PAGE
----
What’s your view of the price war instigated primarily by the British soccer clubs thanks to their gushing pay-TV revenues?
Great Britain is certainly one of the trailblazers, that’s for sure. The sums of money involved are barely comprehensible to normal soccer fans. Even “normal players” are being transferred for around €30 million. That’s why I think the way the German soccer league, the Bundesliga, is handling transfers is healthier. Although transfer fees are also going up here bit by bit, they’re not rising in such gigantic steps. The problem is more about top clubs like Dortmund, Wolfsburg and Bayern Munich having to adapt to the prices being asked to stay competitive internationally and to remain in the game. At some point, they can’t avoid playing along in this game of financial monopoly.
The chief executive of Bayern Munich, Karl-Heinz Rummenigge, said that compared to Great Britain, the German Bundesliga is a poorhouse. Are you concerned about the financial climate?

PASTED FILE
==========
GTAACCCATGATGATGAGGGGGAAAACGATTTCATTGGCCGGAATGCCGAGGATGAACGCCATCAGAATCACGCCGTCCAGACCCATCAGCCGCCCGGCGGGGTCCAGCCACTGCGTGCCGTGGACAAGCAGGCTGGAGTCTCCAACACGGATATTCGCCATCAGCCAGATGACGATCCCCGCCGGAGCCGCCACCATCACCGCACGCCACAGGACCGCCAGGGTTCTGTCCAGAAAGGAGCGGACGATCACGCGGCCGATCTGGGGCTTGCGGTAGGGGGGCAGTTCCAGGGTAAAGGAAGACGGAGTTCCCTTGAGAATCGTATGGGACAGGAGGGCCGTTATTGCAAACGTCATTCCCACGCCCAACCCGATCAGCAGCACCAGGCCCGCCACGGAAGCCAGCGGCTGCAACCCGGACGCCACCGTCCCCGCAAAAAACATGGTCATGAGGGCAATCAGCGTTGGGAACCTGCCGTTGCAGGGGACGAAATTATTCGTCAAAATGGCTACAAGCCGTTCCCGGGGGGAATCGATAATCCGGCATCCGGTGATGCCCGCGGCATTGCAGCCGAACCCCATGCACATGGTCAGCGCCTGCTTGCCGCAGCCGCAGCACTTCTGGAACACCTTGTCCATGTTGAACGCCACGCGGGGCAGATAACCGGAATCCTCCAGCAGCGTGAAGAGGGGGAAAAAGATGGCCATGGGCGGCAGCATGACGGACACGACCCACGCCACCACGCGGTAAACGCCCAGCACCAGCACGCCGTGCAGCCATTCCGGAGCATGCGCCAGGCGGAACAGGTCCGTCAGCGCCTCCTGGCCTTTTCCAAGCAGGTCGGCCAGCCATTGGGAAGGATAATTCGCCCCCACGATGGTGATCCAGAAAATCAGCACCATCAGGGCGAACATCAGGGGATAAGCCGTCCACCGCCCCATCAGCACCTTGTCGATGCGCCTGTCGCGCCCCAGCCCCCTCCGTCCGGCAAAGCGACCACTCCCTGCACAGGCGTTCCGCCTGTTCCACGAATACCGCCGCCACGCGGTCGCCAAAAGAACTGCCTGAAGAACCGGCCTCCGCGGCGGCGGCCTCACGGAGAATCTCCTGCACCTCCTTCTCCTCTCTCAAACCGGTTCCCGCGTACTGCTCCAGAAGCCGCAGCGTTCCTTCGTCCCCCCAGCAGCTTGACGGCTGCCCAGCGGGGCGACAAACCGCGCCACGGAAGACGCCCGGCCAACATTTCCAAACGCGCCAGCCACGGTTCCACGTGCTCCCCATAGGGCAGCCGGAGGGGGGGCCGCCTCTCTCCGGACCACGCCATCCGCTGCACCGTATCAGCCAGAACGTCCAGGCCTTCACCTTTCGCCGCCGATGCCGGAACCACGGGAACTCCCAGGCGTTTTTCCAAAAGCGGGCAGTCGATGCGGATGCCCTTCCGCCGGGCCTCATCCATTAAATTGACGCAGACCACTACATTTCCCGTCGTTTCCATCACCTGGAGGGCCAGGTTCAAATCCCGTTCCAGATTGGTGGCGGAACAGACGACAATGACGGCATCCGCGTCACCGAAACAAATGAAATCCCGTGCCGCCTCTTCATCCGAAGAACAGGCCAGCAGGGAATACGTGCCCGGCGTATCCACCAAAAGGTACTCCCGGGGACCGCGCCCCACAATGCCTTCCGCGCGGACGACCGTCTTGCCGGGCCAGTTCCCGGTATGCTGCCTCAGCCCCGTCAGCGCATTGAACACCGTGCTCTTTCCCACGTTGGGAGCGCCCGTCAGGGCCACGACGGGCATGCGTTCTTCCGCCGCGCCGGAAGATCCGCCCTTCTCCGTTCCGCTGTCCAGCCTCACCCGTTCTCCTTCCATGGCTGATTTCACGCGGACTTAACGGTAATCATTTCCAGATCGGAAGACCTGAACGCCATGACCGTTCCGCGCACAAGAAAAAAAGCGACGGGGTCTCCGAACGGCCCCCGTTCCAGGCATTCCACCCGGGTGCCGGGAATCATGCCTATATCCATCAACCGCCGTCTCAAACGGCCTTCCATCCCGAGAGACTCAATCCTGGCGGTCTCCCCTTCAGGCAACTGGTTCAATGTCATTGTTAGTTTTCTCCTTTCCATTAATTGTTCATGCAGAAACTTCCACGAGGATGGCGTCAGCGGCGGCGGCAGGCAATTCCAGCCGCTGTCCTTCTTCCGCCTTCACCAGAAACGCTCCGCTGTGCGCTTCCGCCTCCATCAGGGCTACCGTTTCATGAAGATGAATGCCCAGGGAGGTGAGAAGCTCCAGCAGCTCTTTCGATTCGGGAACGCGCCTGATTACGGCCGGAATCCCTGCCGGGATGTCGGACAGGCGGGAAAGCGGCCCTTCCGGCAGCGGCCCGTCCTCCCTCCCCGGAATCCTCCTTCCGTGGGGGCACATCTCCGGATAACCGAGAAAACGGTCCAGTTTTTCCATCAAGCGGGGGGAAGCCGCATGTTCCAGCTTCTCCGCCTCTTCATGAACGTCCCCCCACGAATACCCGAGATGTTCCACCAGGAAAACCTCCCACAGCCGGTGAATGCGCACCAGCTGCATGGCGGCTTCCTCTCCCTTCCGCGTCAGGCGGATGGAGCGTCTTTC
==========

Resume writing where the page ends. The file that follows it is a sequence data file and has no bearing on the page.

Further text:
I’m not greatly worried about my own economic existence. I can live well with what the Bundesliga pays most of its players.
As a player, does it sometimes feel like slave trading?
I wouldn’t call it that because I can always say “no.” Victims of human trafficking sadly can do seldom that.
Would you move anywhere if the price were right?
I’ve never chased money. And I’d certainly take a very close look at a transfer.
That’s what we assume.
You know, in the end, it isn’t just the pay slip that counts. I have to feel comfortable. I have to be able to identify with the club, with the other teammates and, if need be, with the league. Naturally, the idea of going for a few years to another country, to learn the language and get to know the culture is appealing. But for one thing, I’m perhaps a little too German and, for another, I can still do all that after my career. The Bundesliga has developed so well in the past couple of years that there is currently no reason for me to go abroad.